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MIX 2023: Storytelling in immersive media

The seventh MIX conference was this year held in collaboration with the British Library to coincide with their exhibition on Digital Storytelling.

British Library – London, UK

MIX describes itself as an innovative forum for the discussion and exploration of writing and technology, attracting an international cohort of contributors. I, for one, feel like it achieves this aim. I’d last attended in 2019, and this year the event was much bigger. In many ways, this is a great thing – more people interested and excited by what can happen with literature, stories and poetry in the digital world. But it is also a trade-off. There were multiple sessions that ran simultaneously throughout the day. Which can be good if you know exactly what you do and don’t want to hear about, and are interested in a particular niche. But I do like a smaller event where, largely, everyone attends every presentation because there is only one strand. You discover unexpected things, and in a break, everyone has heard everyone and it is easier to pick up on the points of connection and mutual interest, or debate, and to take that forward into later conversations or long-term collaborations.

In the exhibition there are a variety of approaches to digital literature that can be seen and experienced. I’m left feeling I’m still waiting for digital literature to find its own aesthetic. The game-based examples of digital storytelling look like games to me – which is fine, but I can’t really comment because I don’t know enough about games. However, in the area of digital literature that are not game-based (including short stories, poetry and longer literature) but are designed uniquely, the examples that I saw are very strongly tied to classic book aesthetics. Either with shades of William Morris and the private press movement, or with the clichéd scrapbook/photo album aesthetic. I really feel I want to see something that has more innovative design that is not signalling ‘yes, we know you might be unsure of digital literature … but it’s ok, don’t panic, it looks like an old-fashioned book/scrapbook/pop-up book’. Those examples might be out there but I didn’t see them in the exhibition. Having said that though, there are some interesting things to see.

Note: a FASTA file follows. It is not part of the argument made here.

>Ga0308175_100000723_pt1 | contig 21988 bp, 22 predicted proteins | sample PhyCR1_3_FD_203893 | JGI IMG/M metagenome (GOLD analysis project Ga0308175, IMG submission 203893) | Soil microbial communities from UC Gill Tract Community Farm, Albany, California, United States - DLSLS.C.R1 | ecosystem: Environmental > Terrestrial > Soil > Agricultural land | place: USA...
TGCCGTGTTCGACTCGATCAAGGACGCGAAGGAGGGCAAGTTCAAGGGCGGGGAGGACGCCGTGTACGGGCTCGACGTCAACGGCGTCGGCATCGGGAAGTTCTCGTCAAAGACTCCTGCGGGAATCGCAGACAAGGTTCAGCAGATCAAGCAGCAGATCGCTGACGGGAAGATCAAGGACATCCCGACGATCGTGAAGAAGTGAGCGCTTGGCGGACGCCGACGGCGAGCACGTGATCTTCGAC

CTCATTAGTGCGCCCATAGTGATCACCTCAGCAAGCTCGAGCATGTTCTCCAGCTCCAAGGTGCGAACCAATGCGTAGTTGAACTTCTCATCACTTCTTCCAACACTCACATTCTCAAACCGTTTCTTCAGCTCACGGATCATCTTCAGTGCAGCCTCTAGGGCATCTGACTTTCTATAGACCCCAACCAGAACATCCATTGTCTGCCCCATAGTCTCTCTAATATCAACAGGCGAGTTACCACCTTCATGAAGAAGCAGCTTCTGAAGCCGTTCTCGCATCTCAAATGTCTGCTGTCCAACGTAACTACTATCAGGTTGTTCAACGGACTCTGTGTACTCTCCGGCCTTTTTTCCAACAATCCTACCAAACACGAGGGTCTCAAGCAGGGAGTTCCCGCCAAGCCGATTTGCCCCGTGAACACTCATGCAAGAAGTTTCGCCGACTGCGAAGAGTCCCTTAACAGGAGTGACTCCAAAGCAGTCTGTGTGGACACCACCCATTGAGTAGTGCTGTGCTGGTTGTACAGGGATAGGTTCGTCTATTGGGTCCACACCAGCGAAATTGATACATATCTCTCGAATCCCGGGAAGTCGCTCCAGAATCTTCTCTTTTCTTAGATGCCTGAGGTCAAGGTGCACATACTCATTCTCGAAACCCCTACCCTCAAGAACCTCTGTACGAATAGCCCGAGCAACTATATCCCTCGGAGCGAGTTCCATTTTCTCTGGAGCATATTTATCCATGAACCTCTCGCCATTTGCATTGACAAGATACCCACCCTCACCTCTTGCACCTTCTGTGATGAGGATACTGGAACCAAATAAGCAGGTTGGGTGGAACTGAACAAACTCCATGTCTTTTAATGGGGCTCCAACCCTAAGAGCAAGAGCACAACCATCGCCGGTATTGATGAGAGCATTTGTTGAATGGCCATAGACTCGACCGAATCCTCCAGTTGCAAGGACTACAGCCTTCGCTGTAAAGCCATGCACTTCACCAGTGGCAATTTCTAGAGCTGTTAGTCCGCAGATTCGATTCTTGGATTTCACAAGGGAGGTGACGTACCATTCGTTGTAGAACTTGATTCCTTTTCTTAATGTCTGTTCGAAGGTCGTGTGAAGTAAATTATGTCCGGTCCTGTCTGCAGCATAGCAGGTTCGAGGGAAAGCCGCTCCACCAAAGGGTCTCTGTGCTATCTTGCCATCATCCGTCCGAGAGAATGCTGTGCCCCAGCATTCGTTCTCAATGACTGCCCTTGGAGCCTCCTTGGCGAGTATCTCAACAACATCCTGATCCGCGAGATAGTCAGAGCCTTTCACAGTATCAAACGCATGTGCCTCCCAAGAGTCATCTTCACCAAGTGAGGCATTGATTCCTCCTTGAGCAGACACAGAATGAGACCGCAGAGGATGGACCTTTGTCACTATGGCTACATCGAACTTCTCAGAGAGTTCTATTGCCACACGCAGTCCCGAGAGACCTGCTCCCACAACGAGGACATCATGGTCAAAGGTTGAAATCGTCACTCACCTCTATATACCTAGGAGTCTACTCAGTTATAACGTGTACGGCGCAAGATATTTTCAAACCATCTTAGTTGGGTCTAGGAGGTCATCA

Seed Story by Joanna Walsh (screenshot)

Seed Story by Joanna Walsh is very beautiful to look at but as much as I can appreciate that there is a different way of navigating through the text in different orders, I wasn’t sure I felt I knew why I would want to. I can do that with a hard-copy book. I can read chapters out of sequence or flick through and dip in and out, and often do, and enjoy the artefact in my hands. I guess though, Seed Story creates something of that experience and it needs to be compared to reading on an e-book reader where there are no cues to read in a different way, dipping in and out, reading in a different order or skimming are actually quite difficult. The navigational approach of Seed Story could be really interesting in connection with a collection of poetry or poetry films.

This is a picture of wind – by J. R. Carpenter (screenshot)

Poetry is represented by This is a Picture of Wind – a weather poem for phones by J.R. Carpenter.

During the conference itself, I then discovered the VR experience The Abandoned Library by Dreaming Methods. The VR creates a compelling world with lapping seashore, dripping rain, and blowing dust, in which to experience what could easily be described as a moving poem. There is spoken poetry in the audio, and poetry written in the landscape you see in front of you, and archive film clips, but everything contributed together to a very poetic experience. It was more than the sum of its parts in the best tradition of poetry film.

The keynote speaker Adrian Hon was great, and I particularly appreciated his call for creatives to be involved with technology at all stages of development and production of a project – this, I feel, is can be true for poetry filmmaking collaborations.

Panel 5 featured poetry film in Narratives of Climate Crisis – voicing loss, resistance and hope through the poetry film. The audience heard from Sarah Tremlett and Csilla Toldy, though sadly Janet Lees was unable to attend.

Sarah Tremlett presenting at MIX 2023

A further poetry film cameo was in Panel 12: Remixing the archive – creative digital reimaging, reworking and reuse. I shared the new project that I’m working on with writer Toby Martinez de las Rivas and sound artist Neda Milenova Mirova that uses, and is inspired by, a photographic archive at the Museum of English Rural Life.

Thank you to all the MIX team that put the event together. I look forward to another one.

The exhibition in London is open until 15 October 2023.

Erica Goss on the place of poetry—and poetry videos—in the community

Erica Goss, founder of Media Poetry Studio, the first summer camp for videopoetry makers, is also Poet Laureate of Los Gatos, California, and recently, as the Vimeo description says, filmmaker Jake Cushnir “followed [her] around to see what a poet’s day is like.” The film includes several snippets of Goss’ own poetry, as well as her reflections on the place of poetry in the community and in public education. As Development Director for California Poets in the Schools (which isn’t mentioned in the film), she speaks with particular authority about how kids typically interact with poetry and with screens, and the best ways to overcome their resistance of poetry as it is more conventionally taught.

Speaking of which, I see that enrollments are open for this summer’s Media Poetry Studio. Visit their website for more information.